2020 electrical requirements for your home

March 24, 2021   By Terri Williams

2020 electrical requirements for your home

The National Electrical Code (NEC) sets the minimum standards for safe electrical installation. However, many homes in Texas – and the rest of the U.S. – are not up to code. And homes that are not up to code are subject to electrical failures and malfunctions.

According to the National Fire Protection Agency, residential fires caused by electrical failure or malfunction can occur in almost any room of the house. However, 20 percent originate in the kitchen, followed by 12 percent that occur in the bedroom, and 10 percent that start in an attic, ceiling, or roof assembly.

More troubling, the fires most likely to lead to injuries or death tend to start in the living room, family room, or den (14 percent injuries and 27 percent deaths), followed by the bedroom (25 percent injuries and 14 percent deaths). 

If your home meets the NEC’s 2020 home code requirements, it’s less likely to be a fire hazard.

How to find out if you’re up to code

The NEC is updated on a regular basis. In fact, if your house was built before 1975, there have been over a dozen revisions to the NEC since then. 

“To determine if your home meets the NEC electrical code compliance, you first need to know when the home was built,” said Mark Dawson, COO of Mister Sparky, an electrical repair, installation, and maintenance company. “Electrical codes are updated every three or four years, so cross-checking the year a home was built with residential building codes correlating with the most recently updated year is a smart thing to do.”

Also, Dawson explained you can look up the home’s builder. “Hopefully the builder’s business is still open, and if so, you may request records of construction dates, permits, or contracts, which will likely give information about the home’s electrical system materials and configuration,” he advised.

If you have an older home that was built 40 years ago – or if you’ve had a major appliance installed, Brett Brenner, president of the Electrical Safety Foundation International, recommended contacting a qualified electrician to inspect your home. “The electrician will be able to assist homeowners with what needs to be updated and the safety devices that should be installed,” Brenner said.  

2020 home code requirements

To get you started, Brenner says these are some of the 2020 code requirements:

  • Bathrooms: GFCI protection
  • Basements (finished): AFCI protection
  • Bedrooms: AFCI protection
  • Common Rooms (family, dining, recreation, etc): AFCI protection
  • Crawl Spaces: GFCI protection
  • Garages: GFCI protection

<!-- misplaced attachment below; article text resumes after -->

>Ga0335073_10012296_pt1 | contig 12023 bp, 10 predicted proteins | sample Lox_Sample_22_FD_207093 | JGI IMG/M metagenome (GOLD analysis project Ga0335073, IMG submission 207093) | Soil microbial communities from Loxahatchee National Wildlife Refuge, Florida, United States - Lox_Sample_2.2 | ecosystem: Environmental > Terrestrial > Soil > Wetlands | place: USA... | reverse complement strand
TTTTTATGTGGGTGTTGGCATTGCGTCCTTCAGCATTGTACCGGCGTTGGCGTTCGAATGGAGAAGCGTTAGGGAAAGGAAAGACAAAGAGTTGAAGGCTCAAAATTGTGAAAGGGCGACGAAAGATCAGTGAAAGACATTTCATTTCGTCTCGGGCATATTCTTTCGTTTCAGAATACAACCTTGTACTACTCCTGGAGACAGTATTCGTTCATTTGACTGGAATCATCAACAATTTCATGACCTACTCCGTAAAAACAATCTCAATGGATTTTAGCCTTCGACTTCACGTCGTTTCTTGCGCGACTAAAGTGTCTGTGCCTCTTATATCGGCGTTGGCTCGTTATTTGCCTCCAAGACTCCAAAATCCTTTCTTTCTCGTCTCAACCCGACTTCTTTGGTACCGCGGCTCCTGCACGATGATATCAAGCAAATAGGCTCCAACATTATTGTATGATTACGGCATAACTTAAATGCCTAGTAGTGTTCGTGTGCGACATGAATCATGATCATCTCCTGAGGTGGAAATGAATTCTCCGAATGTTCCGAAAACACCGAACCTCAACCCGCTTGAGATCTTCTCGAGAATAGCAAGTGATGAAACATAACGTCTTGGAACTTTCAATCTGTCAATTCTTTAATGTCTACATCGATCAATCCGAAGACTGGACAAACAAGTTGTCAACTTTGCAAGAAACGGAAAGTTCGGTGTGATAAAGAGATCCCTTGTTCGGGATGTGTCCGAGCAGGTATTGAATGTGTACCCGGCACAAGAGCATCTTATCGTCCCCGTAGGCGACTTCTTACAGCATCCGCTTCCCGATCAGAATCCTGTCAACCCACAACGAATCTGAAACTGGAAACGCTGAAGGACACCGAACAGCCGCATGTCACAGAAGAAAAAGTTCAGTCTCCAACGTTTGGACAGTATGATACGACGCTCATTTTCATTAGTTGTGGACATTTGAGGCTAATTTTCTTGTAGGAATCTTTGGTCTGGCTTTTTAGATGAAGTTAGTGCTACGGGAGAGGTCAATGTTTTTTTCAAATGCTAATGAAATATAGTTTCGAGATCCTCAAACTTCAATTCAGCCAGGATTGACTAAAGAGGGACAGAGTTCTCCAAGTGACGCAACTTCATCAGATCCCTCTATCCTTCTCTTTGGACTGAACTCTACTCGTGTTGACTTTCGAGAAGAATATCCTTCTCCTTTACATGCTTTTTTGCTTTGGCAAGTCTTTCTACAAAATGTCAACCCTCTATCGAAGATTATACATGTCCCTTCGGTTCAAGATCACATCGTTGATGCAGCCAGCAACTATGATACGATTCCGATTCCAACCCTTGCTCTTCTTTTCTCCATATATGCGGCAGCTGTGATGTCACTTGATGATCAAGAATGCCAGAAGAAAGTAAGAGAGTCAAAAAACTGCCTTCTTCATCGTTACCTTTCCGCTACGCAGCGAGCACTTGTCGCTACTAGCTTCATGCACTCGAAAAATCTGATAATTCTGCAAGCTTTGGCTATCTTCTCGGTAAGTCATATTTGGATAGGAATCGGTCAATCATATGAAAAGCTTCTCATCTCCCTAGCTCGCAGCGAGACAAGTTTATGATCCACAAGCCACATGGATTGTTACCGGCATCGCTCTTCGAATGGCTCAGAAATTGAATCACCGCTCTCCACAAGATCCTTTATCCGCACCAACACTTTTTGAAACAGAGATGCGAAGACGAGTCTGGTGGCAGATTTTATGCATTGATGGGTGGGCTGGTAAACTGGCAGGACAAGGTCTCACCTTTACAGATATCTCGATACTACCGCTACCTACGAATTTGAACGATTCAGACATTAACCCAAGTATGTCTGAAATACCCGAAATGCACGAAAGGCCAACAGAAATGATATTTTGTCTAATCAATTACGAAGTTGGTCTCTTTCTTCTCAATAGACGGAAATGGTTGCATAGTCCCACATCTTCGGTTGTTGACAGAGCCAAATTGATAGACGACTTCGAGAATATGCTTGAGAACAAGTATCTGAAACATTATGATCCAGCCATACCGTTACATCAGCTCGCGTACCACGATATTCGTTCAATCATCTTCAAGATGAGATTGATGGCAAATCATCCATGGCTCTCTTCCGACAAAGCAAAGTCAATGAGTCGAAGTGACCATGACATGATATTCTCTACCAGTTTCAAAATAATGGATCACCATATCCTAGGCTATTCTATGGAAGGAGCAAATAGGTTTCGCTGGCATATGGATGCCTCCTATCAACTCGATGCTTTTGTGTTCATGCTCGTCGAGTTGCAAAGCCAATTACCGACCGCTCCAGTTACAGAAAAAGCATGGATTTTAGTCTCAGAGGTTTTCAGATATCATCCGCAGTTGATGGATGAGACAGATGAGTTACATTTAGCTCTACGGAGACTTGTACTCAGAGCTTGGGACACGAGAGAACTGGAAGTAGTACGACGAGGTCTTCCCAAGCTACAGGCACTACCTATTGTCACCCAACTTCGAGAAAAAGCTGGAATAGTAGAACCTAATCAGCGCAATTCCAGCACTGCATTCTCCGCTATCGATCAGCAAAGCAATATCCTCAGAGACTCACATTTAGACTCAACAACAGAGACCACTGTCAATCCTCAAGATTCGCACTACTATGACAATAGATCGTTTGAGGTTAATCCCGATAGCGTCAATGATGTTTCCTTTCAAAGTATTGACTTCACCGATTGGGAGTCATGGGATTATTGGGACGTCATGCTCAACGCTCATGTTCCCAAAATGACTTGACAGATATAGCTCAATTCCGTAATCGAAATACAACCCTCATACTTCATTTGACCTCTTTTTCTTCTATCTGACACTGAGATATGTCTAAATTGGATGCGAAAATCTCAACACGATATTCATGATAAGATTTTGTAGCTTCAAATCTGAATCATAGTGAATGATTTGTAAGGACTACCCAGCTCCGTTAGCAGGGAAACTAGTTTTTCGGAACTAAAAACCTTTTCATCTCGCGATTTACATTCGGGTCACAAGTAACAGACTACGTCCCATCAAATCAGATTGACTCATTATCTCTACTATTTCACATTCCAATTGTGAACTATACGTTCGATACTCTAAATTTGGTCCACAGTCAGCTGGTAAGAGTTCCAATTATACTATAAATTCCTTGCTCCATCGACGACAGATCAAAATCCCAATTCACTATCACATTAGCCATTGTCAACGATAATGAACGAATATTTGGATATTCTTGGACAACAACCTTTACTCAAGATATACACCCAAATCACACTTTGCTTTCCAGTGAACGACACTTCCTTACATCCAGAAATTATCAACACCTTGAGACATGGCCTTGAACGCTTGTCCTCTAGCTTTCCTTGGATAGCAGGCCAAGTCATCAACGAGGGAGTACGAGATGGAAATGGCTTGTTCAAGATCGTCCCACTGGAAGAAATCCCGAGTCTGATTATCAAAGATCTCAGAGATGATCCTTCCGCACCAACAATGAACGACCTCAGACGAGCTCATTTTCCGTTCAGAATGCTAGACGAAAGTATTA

• Hallways/Closets: AFCI protection
  • Kitchens: AFCI protection, GFCI protection
  • Laundry Room: AFCI protection, GFCI protection
  • Outdoors: GFCI protection

Understanding the code requirements

So, what do AFCI protection and GFCI protection mean?

“Ground-Fault- Circuit Interrupters (GFCI) provide protection from liquids and have been proven to be extremely effective at protecting people,” said Benjamin Kolo, owner of Mr. Electric. “GFCI protection is required in any area within 6 feet of water and any unfinished areas of the home including the garage.” 

Available as a circuit breaker and receptacle, Brenner added that GFCI protection guards against electrical shock in the event electricity comes into contact with water.

“Arc-Fault Circuit Interrupters (AFCI) afford protection for arcing and wiring anomalies such as loose connections known to cause fires,” Kolo said. “AFCI protection is required on nearly every circuit in a home with only a couple exceptions.” 

AFCI are available as circuit breakers and a receptacle, but why are they so important? “AFCI circuit breakers can sense very small issues such as a cell phone charger starting to short out and will disconnect the circuit from the issue,” Kolo explained.  

There are also other types of safety devices that can help to ensure your home is safe from electrical disasters. “Surge Protective Devices (SPD) can protect your home from surges that can damage your electrical systems and devices,” Brenner said. “Also, Tamper Resistant Receptacles (TRR) are just like normal receptacles – but they have an internal shutter system.” 

Brenner says these receptacles keep anything other than plugs from being inserted into the outlets. This is particularly important if you have small children.

It may seem like a lot to do, but when weighing the pros and cons the alternative is not an option – and it may not be as extensive a project as you might think. 

“All of these issues can be resolved by installing a proper circuit breaker panel, proper grounding and appropriate wiring with properly divided circuits,” Kolo said. “A typical home rewire can be completed in a few days and is a helpful update to have completed when selling the home.”

However, if you don’t have expert-level electrical skills, we don’t recommend tackling these items yourself. “Bringing a home up to current code would require a licensed electrician, and in many locations, a permit to be pulled and inspections completed,” Kolo advised.


Terri Williams is a freelance journalist with bylines at The Economist, USA Today, Yahoo, the Houston Chronicle, and U.S. News & World Report. Connect with her on Twitter or LinkedIn.

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